We awoke that morning to flat light with low clouds covering the mountaintops. This equates to a high probability of not being able to heli ski. Good light and visibility are required for a helicopter pilot to fly safely in mountainous conditions in winter. But our lead guide, Matt Edwards, announced our imminent departure for the helicopter Hanger. The excitement began to build as we grabbed all our gear and walked to the hanger. It was hard for the guests to focus on our safety briefing, as they were so excited for the possibility of heading out to ski. We ran through the avalanche briefing and the helicopter briefing, and divided into two ski groups for the day. Matt took the first group, loaded into the helicopter, and took off to the North.
Being the second guide, I watched in anticipation as the helicopter took off and flew towards the North in hopes of finding blue skies and good light. Our second group waited eagerly for quite some time before we heard the distant hum of our A-star coming from the North. We were excited to discover that there were blue skis far to the North, this is where we were headed!
The flight northward started with white light and low hanging cloud, forcing us to fly fairly low over the white landscape. Below us we could see dog sled teams pulling their East Greenlandic hunters through the winter conditions, heading for their favourite hunting grounds. East Greenlandic culture is still solidly grounded in the hunting tradition, and dog sled teams, snowmobiles and boats make this possible in today’s mix of traditional culture and modern conveniences.
We soon came to the promised blue skies. What greeted our eyes was the most incredible, extensive helicopter accessed terrain any of us had ever seen. The jagged rocky peaks gave way to perfect pitched snow covered ski runs. Interspersed with glaciers, crevasses, moraines and rock features. Each ski run promised 360 degree views from the top, incredible snow to ski, and helicopter pickup on the shores of the ocean.
Our pilot expertly flew us to the top of the first run and with practiced precision, he dropped us off. We watched as he took an extreme nose dive down the slope to pick up the first group. We whooped and hollered in excitement as we took in the views around us. To the south we could see range after range of jagged rocky peaks. To the North was Sirmillik Fiord with hundreds of pristine white icebergs lazily floating in the black, glass calms waters of the Fiord. Further north we could see the Greenlandic Ice cap, for as far as the eye could see stretching for thousands of kilometres.
After Clicking into our skis and snapping a few photos at the peak, we began our descent. We pushed off the landing pad into perfect powder skiing. We negotiated a steep lip, and skied into a big wide open bowl. Still skiing perfect powder, we threaded the needle between two open crevasses and came to rest mid glacier. Here the snow abruptly changed to spring like conditions, as we were only half way down the 1500m descent. We negotiated our way around another crevasse, and were drawn into a beautiful little gulley that acted like a natural half pipe.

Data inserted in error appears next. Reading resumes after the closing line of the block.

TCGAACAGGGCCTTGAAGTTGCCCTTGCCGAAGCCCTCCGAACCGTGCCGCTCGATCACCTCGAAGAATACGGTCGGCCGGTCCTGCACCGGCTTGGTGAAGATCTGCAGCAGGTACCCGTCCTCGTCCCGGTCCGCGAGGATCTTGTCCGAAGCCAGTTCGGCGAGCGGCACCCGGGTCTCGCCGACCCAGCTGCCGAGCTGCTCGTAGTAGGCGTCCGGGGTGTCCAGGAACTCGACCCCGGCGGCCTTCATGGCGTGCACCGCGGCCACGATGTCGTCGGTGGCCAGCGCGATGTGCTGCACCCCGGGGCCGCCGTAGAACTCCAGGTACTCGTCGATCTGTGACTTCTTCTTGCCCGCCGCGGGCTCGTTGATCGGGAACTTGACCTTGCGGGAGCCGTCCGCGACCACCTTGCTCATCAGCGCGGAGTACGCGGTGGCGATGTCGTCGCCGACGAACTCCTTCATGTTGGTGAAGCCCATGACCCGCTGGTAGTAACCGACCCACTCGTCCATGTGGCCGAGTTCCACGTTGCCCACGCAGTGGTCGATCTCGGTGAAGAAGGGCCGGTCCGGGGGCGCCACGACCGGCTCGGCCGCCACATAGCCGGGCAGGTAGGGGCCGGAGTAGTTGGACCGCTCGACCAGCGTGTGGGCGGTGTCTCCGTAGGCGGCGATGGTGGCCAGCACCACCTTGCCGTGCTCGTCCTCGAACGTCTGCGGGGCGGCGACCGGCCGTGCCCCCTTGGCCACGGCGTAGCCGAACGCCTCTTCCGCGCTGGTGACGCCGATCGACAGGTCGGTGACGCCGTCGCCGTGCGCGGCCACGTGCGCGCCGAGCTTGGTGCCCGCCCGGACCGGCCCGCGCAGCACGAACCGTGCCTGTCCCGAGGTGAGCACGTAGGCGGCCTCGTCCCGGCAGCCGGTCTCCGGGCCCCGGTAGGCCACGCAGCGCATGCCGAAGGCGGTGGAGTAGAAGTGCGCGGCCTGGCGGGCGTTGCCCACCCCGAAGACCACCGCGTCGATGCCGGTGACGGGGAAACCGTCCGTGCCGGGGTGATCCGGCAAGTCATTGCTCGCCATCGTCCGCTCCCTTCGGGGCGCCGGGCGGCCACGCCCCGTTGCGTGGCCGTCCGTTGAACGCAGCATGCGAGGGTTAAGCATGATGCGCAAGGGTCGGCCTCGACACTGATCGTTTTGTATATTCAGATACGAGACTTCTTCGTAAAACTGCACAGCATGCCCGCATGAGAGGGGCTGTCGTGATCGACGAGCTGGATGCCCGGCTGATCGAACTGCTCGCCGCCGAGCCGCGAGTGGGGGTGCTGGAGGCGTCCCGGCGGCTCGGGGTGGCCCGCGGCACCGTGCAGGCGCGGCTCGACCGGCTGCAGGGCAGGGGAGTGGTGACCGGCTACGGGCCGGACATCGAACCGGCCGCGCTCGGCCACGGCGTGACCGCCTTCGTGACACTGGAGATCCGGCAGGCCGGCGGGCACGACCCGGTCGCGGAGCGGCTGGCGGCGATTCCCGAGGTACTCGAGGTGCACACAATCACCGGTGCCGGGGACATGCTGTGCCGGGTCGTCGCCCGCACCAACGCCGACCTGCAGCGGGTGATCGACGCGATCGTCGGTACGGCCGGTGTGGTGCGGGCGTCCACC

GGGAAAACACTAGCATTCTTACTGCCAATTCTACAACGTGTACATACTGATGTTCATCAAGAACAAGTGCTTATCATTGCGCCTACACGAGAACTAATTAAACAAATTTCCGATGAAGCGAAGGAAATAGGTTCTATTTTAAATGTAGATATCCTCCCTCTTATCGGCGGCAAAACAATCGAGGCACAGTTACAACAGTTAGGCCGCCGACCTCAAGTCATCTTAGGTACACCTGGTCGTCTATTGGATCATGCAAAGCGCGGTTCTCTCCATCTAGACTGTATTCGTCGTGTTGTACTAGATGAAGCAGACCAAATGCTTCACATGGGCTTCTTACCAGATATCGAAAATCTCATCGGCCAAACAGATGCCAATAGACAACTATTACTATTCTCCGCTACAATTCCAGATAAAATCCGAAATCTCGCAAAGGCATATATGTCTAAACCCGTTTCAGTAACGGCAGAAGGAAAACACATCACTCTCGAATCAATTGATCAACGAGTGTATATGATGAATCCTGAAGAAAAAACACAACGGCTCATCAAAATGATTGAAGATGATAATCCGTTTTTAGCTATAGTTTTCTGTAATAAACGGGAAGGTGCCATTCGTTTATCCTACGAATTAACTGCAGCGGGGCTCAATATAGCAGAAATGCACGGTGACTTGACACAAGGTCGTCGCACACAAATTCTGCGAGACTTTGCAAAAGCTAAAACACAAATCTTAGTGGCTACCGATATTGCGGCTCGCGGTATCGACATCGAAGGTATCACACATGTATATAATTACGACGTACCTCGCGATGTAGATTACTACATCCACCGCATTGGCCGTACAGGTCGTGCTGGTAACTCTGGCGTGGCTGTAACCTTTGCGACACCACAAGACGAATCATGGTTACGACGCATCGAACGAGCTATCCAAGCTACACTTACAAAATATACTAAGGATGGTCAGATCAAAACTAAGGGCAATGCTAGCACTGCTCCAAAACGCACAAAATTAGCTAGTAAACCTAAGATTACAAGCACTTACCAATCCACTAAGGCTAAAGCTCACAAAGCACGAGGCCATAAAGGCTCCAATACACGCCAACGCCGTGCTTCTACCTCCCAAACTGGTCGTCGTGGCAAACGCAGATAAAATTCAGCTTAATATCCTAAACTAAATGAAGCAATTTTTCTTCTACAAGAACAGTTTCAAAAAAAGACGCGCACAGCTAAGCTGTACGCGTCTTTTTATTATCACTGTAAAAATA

Like kids in a playground, we each took advantage of this half pipe feature, and more whoops and hollers could be heard! We came out of the half pipe and could see the helicopter at the bottom of the run, looking like a tiny toy in a vast landscape. Despite the fact that we could see the helicopter, our first descent was still not finished! We dashed off for the duration of the ski lines, using the features of the mountain to carve big turns until the meadow where our “chariot” was awaiting.
The pleasure of heli skiing in an Astar means many things. Small groups, the helicopter is turned off at the bottom of the run, the ability to land in places where larger helicopter can’t access. All of these features allowed us to revel in each run of each day of our heli ski trip. We were better able to enjoy all the views and each other’s company as there was never any pressure from other groups.
As our ski day continued, we were in constant awe at the beauty around us. Our lead guide, Matt Edwards, who has led heli ski groups in many places, believes that East Greenland offers the most incredible views of any Heli skiing in the world. We easily agreed with him as the views were constantly changing and constantly amazing.
Some of the ski runs brought us past turquoise colored seracs and crevasses that made us feel ver small and insignificant on the massive glaciers. Setting down at the top of different peaks for each run, we got a sense of the massive scale of East Greenland. We could heli ski here for weeks and never ski the same run twice.
We savoured every turn and view on the last run of that first day. We skied until 7pm that evening. We marvelled at the sunset over the Greenlandic Ice Cap which began to take on the colours of the sun set. Soon the hundreds of icebergs in the Fiord began to glow pink and orange as well. We skied right to the ocean edge, and basked in the beauty and grandeur of our first day Helicopter Skiing in East Greenland. With our legs tired from a full day of skiing, and our memory banks full of all the beautiful scenes from the day, we slowly piled back into our Helicopter Chariot and began our flight back admits the pinks and oranges of the setting sun.
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